Buy the Book

How to Keep Your Portfolio on Track

Each fund in the Gone Fishin' Portfolio represents a specific percentage of your total portfolio. But over time, those percentages will change significantly, depending on the performance of the financial markets. For instance, bonds may finish the year higher, and stocks may be lower.

The job of rebalancing is to bring your asset allocation back to its original target percentages. This controls risk. Over the years, it is also likely to deliver a significant performance boost. Why? Because rebalancing requires you to reduce the amount you have invested in the best-performing asset classes and add to those that have underperformed. Since all assets move in cycles, rebalancing forces you to sell high and buy low.

There are essentially two ways to rebalance:

  1. You can add new money to those funds that have fallen below your target asset allocation.
  2. You can sell a portion of the funds that have risen above your target percentage and add the proceeds to those funds that have fallen below it.

As investment great John Templeton has said, "To buy when others are despondently selling and to sell when others are avidly buying requires the greatest fortitude and pays the greatest reward."

Don't thwart the power of this strategy by succumbing to the temptation to buy more of your winning funds. Given enough time, each asset class will experience a down cycle. That's when you'll add to them. When they're cheap and out of favor. Not when they're popular and expensive.

That's the beauty of rebalancing. It provides you with a clear discipline of what to sell and when. Remember, it's impossible to predict which asset class will be the best- or worst-performing in any given year. So although international stocks, for example, may have underperformed last year, there is no way of being certain that they won't be one of the top performers this year or next.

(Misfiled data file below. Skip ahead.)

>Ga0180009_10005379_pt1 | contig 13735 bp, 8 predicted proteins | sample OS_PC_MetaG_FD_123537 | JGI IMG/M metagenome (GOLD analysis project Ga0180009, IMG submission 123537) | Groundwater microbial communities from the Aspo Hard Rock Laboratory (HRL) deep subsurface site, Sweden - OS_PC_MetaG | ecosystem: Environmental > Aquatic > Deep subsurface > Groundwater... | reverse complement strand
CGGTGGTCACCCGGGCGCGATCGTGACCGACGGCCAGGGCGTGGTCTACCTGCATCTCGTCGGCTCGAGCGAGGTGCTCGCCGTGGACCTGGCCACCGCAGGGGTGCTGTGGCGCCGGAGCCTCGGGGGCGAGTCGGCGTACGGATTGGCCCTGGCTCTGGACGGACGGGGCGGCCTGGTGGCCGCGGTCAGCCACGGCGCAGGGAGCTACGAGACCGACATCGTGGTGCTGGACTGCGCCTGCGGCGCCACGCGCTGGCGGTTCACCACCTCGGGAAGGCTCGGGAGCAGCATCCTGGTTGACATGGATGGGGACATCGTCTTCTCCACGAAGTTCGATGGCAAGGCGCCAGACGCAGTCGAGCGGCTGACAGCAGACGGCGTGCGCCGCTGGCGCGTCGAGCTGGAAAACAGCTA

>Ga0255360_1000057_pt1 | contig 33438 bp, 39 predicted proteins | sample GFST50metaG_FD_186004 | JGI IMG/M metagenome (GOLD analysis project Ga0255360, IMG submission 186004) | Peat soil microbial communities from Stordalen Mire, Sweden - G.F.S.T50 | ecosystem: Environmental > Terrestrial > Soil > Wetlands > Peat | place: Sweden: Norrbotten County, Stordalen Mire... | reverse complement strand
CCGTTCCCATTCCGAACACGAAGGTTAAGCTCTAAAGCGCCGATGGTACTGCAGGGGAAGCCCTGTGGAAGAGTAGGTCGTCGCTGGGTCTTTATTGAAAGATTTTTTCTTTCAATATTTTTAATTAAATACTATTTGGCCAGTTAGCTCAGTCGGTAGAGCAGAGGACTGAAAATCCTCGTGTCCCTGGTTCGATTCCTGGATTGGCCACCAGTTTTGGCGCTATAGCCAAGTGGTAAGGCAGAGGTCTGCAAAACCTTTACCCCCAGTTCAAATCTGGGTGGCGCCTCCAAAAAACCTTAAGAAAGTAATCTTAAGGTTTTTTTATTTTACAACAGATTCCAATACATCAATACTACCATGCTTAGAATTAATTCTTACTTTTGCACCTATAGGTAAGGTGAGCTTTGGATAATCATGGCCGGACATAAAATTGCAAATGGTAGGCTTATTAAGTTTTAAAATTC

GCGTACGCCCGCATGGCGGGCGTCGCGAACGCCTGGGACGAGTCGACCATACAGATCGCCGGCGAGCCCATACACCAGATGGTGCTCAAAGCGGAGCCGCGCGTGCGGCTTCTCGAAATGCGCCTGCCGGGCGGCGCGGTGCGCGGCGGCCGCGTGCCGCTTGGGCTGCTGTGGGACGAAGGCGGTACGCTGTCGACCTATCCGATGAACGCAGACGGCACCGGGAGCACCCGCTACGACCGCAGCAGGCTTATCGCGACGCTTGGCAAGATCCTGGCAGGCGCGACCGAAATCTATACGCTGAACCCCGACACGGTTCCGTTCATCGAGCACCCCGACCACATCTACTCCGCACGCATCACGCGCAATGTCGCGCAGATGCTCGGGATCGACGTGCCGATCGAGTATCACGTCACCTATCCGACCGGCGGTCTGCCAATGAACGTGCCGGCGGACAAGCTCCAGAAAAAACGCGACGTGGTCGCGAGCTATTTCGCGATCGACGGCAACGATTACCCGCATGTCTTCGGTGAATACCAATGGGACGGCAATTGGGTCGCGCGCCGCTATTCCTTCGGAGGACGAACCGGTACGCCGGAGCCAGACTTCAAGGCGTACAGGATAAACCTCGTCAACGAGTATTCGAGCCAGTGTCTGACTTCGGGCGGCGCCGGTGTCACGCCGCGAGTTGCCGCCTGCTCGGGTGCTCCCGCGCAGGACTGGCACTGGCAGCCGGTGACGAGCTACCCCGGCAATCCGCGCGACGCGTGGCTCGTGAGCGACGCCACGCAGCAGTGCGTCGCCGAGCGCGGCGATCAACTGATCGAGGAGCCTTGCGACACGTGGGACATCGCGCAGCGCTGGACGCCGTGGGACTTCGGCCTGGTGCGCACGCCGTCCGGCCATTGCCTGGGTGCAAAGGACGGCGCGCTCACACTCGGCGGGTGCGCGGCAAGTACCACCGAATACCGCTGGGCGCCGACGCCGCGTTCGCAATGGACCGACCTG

And even if an asset class experiences several years in a row of lackluster performance, which is not uncommon, it's important that you not stray from your discipline.

When to Rebalance

You should rebalance approximately once a year. The exact date you do it is not important. But there needs to be an interval of at least a year and a day between each time you set your portfolio and rebalance.


Number one, you’ll avoid paying short-term capital gains taxes by waiting at least a year and a day. (The long-term capital gains rate is a maximum of 15 percent. Short-term capital gains taxes, by contrast, can be as high as 35 percent.)

And second, you’ll avoid paying the 1 percent redemption fee that some funds charge on investments held for less than a year.

In short, the Gone Fishin’ Portfolio requires you to take only one action a year, rebalancing. It not only reduces volatility, it is essential to maximizing your returns. (Studies show that annual rebalancing can enhance portfolio returns about 1 percent a year.) It also helps instill the discipline required for investment success. So do it. And keep doing it, year after year.